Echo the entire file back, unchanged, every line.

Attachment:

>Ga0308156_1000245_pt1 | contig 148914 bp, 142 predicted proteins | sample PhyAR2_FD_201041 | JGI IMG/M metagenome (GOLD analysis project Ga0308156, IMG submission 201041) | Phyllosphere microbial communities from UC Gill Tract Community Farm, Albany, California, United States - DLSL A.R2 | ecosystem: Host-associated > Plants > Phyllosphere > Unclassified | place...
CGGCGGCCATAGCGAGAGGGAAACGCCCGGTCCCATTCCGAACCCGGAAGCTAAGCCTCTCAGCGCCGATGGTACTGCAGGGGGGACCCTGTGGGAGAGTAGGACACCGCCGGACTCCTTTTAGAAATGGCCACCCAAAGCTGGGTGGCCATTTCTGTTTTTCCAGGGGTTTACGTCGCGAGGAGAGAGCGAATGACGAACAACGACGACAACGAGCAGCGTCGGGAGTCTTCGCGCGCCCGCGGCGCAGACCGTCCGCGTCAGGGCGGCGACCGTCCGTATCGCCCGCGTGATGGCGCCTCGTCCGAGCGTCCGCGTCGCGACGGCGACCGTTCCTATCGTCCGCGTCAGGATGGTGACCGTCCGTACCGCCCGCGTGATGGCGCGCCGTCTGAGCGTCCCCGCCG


>Ga0308156_1000245_pt1 | contig 148914 bp, 142 predicted proteins | sample PhyAR2_FD_201041 | JGI IMG/M metagenome (GOLD analysis project Ga0308156, IMG submission 201041) | Phyllosphere microbial communities from UC Gill Tract Community Farm, Albany, California, United States - DLSL A.R2 | ecosystem: Host-associated > Plants > Phyllosphere > Unclassified | place...
CGGCGGCCATAGCGAGAGGGAAACGCCCGGTCCCATTCCGAACCCGGAAGCTAAGCCTCTCAGCGCCGATGGTACTGCAGGGGGGACCCTGTGGGAGAGTAGGACACCGCCGGACTCCTTTTAGAAATGGCCACCCAAAGCTGGGTGGCCATTTCTGTTTTTCCAGGGGTTTACGTCGCGAGGAGAGAGCGAATGACGAACAACGACGACAACGAGCAGCGTCGGGAGTCTTCGCGCGCCCGCGGCGCAGACCGTCCGCGTCAGGGCGGCGACCGTCCGTATCGCCCGCGTGATGGCGCCTCGTCCGAGCGTCCGCGTCGCGACGGCGACCGTTCCTATCGTCCGCGTCAGGATGGTGACCGTCCGTACCGCCCGCGTGATGGCGCGCCGTCTGAGCGTCCCCGCCG